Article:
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Setting up Kubernetes with Minikube on a Bare Metal Server

Reviewed on 10 May 2021Published on 27 May 2019
  • compute
  • networking
  • storage

Kubernetes is an open-source platform for managing containerized workloads and services with a rapidly growing ecosystem. Kubernetes orchestrates computing, networking, and storage infrastructure on behalf of user workloads. The tool facilitates both: declarative configuration and automation and was released to the public by Google in 2014.

Kubernetes has several features. It can be thought of as:

  • a container platform
  • a microservices platform
  • a portable cloud platform and a lot more.

Minikube runs a single-node Kubernetes cluster inside a VM on your computer or cloud server for developing and testing applications.

Minikube supports Kubernetes features such as:

  • DNS
  • NodePorts
  • ConfigMaps and Secrets
  • Dashboards
  • Container Runtime: Docker, rkt, CRI-O and containerd
  • Enabling CNI (Container Network Interface)
  • Ingress
Requirements:

Downloading and Installing Minikube

  1. Check if the CPU of your server supports hardware virtualization. The output of the following command shall not be empty:

    egrep --color 'vmx|svm' /proc/cpuinfo
  2. Minikube relies on a Hypervisor to run the Kubernetes VM. This tutorial uses KVM (Kernel Virtual Machine), but it is also possible to run Minikube on VirtualBox.

    apt-get install qemu qemu-kvm libvirt-bin virtinst curl
  3. Download the Minikube binary and make it executable:

    curl -Lo minikube https://storage.googleapis.com/minikube/releases/latest/minikube-linux-amd64 && chmod +x minikube
  4. Copy the binary file to /usrlocal/bin/ to make it available system-wide, then remove the downloaded binary:

    cp minikube /usr/local/bin && rm minikube
  5. Download and install the KVM driver for Minikube:

    curl -LO https://storage.googleapis.com/minikube/releases/latest/docker-machine-driver-kvm2 && chmod +x docker-machine-driver-kvm2
  6. Copy the binary file to /usrlocal/bin/ to make it available system-wide, then remove the downloaded binary:

    cp docker-machine-driver-kvm2 /usr/local/bin/ && rm docker-machine-driver-kvm2
  7. Download and install kubectl, a CLI tool to manage Kubernetes:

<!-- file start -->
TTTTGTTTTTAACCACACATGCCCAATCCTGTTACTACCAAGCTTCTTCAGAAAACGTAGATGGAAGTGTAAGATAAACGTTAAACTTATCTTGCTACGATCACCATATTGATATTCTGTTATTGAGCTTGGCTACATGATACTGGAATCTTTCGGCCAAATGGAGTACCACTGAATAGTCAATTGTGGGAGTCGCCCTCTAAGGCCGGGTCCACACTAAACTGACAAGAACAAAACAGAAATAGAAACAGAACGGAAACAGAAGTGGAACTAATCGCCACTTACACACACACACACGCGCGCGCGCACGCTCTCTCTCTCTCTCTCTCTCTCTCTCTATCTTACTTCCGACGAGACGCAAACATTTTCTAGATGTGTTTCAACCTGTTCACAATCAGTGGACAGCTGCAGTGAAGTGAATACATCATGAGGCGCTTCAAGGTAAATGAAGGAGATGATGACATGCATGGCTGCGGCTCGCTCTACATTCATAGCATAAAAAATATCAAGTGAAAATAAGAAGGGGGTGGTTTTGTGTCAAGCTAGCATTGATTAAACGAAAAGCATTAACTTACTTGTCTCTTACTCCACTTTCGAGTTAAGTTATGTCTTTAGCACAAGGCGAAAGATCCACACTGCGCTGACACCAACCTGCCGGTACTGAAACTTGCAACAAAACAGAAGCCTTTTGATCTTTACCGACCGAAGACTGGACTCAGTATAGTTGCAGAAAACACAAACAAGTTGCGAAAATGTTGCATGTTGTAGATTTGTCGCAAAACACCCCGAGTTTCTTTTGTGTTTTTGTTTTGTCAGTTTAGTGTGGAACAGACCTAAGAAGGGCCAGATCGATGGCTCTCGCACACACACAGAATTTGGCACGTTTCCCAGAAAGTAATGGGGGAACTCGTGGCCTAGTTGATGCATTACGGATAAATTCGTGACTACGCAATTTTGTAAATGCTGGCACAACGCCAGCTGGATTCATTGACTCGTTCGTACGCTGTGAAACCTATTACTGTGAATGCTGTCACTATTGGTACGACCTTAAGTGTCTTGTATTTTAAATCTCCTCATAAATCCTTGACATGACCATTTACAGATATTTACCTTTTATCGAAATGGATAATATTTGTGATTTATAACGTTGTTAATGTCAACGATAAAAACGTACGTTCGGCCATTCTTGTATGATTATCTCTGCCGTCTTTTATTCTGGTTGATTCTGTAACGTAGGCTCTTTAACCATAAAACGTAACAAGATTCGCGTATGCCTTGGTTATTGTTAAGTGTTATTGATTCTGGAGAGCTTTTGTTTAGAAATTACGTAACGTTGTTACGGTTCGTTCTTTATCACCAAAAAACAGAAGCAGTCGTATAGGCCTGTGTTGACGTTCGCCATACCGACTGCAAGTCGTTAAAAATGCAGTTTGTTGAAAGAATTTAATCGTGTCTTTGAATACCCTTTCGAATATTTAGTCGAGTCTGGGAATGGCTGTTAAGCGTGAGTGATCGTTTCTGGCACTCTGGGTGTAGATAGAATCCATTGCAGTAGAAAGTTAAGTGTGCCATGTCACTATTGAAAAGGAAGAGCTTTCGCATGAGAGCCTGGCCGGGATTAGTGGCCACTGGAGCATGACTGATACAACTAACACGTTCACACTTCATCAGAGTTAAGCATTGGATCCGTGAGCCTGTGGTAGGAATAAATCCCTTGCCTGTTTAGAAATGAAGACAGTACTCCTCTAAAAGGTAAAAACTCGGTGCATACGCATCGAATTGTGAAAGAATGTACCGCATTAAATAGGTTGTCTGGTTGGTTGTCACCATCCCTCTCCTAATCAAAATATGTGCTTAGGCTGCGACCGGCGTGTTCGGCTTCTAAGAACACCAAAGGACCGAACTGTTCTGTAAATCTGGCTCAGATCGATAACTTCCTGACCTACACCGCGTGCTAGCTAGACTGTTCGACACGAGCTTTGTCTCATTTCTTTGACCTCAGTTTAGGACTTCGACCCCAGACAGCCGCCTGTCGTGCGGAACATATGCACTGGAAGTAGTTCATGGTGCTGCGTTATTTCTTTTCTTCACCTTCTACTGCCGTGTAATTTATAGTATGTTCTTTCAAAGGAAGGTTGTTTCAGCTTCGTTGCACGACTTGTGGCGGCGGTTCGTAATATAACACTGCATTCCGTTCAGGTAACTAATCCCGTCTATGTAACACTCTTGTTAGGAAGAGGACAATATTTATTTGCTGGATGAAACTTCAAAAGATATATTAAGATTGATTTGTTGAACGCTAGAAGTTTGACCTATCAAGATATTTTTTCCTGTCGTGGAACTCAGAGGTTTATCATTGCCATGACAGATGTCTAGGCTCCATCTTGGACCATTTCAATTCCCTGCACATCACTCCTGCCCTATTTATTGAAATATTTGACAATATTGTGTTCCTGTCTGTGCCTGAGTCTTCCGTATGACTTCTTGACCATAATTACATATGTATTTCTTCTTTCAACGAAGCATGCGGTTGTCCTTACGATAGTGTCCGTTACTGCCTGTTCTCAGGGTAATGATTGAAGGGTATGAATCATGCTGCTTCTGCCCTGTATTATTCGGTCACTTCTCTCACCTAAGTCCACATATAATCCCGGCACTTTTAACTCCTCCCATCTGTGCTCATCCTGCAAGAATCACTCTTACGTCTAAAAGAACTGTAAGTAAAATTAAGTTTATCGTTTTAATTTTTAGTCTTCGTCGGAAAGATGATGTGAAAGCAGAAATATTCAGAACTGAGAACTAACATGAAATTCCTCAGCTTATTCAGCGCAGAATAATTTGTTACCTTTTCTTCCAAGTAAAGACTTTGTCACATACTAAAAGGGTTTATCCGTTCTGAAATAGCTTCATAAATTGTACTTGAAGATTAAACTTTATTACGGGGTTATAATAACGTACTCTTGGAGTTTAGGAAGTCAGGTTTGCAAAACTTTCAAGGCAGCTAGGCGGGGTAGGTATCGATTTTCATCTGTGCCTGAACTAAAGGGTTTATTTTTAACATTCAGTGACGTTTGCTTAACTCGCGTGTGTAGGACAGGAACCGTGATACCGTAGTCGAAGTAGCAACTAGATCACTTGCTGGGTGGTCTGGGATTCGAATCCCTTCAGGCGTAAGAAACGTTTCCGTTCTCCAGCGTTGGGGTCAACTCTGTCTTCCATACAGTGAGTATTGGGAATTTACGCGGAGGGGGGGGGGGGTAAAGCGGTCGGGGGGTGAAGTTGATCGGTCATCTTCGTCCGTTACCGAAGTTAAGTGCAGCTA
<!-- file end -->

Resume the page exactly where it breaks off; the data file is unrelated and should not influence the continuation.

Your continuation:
curl -LO https://storage.googleapis.com/kubernetes-release/release/$(curl -s https://storage.googleapis.com/kubernetes-release/release/stable.txt)/bin/linux/amd64/kubectl && chmod +x kubectl
  8. Copy the binary file to /usrlocal/bin/ to make it available system-wide, then remove the downloaded binary:

    cp kubectl /usr/local/bin && rm kubectl

Using Minikube

  1. Start Minikube:

    minikube start --vm-driver=kvm2

    An output informs you about the status of Minikube:

    ```
    😄 minikube v1.1.0 on linux (amd64)
    2019/05/27 15:11:47 No matching credentials were found, falling back on anonymous
    🔥 Creating kvm2 VM (CPUs=2, Memory=2048MB, Disk=20000MB) ...
    🐳 Configuring environment for Kubernetes v1.14.2 on Docker 18.09.6
    💾 Downloading kubeadm v1.14.2
    💾 Downloading kubelet v1.14.2
    🚜 Pulling images ...
    🚀 Launching Kubernetes ...
    ⌛ Verifying: apiserver proxy etcd scheduler controller dns
    🏄 Done! kubectl is now configured to use "minikube"
    ```
  2. Check the health status of minikube:

    minikube status
    host: Running
    kubelet: Running
    apiserver: Running
    kubectl: Correctly Configured: pointing to minikube-vm at 192.168.39.101
  3. Start an Echoserver deployment:

    kubectl run hello-minikube --image=k8s.gcr.io/echoserver:1.14 --port=8080

    Once the deployment is created, a message confirms the step:

    deployment.apps/hello-minikube created
  4. Check the running pods and configured deployments:

    kubectl get pods

    NAME READY STATUS RESTARTS AGE
    hello-minikube-56cdb79778-qj7sd 1/1 Running 0 3m47s
    kubectl get deployments
    NAME             READY   UP-TO-DATE   AVAILABLE   AGE
    hello-minikube 1/1 1 1 5m59s

    Expose an echoserver deployment with NodePort

    kubectl expose deployment hello-minikube --type=NodePort
  5. curl the service created by running the following command:

    curl $(minikube service hello-minikube --url)

    A response similar to this example is shown:

    Hostname: hello-minikube-56cdb79778-qj7sd

    Pod Information:
    -no pod information available-

    Server values:
    server_version=nginx: 1.13.3 - lua: 10008

    Request Information:
    client_address=172.17.0.1
    method=GET
    real path=/
    query=
    request_version=1.1
    request_scheme=http
    request_uri=http://192.168.39.101:8080/

    Request Headers:
    accept=*/*
    host=192.168.39.101:30090
    user-agent=curl/7.58.0

    Request Body:
    -no body in request-
  6. Delete the hello-minikube service:

    kubectl delete services hello-minikube
  7. Delete the deployment:

    kubectl delete deployment hello-minikube

    A confirmation displays:

    deployment.extensions "hello-minikube" deleted
  8. Stop Minikube:

    minikube stop

    A confirmation displays:

    ✋  Stopping "minikube" in kvm2 ...
    🛑 "minikube" stopped.

For more information regarding Minikube and Kubernetes, check out the official documentation and the Minikube GitHub repository.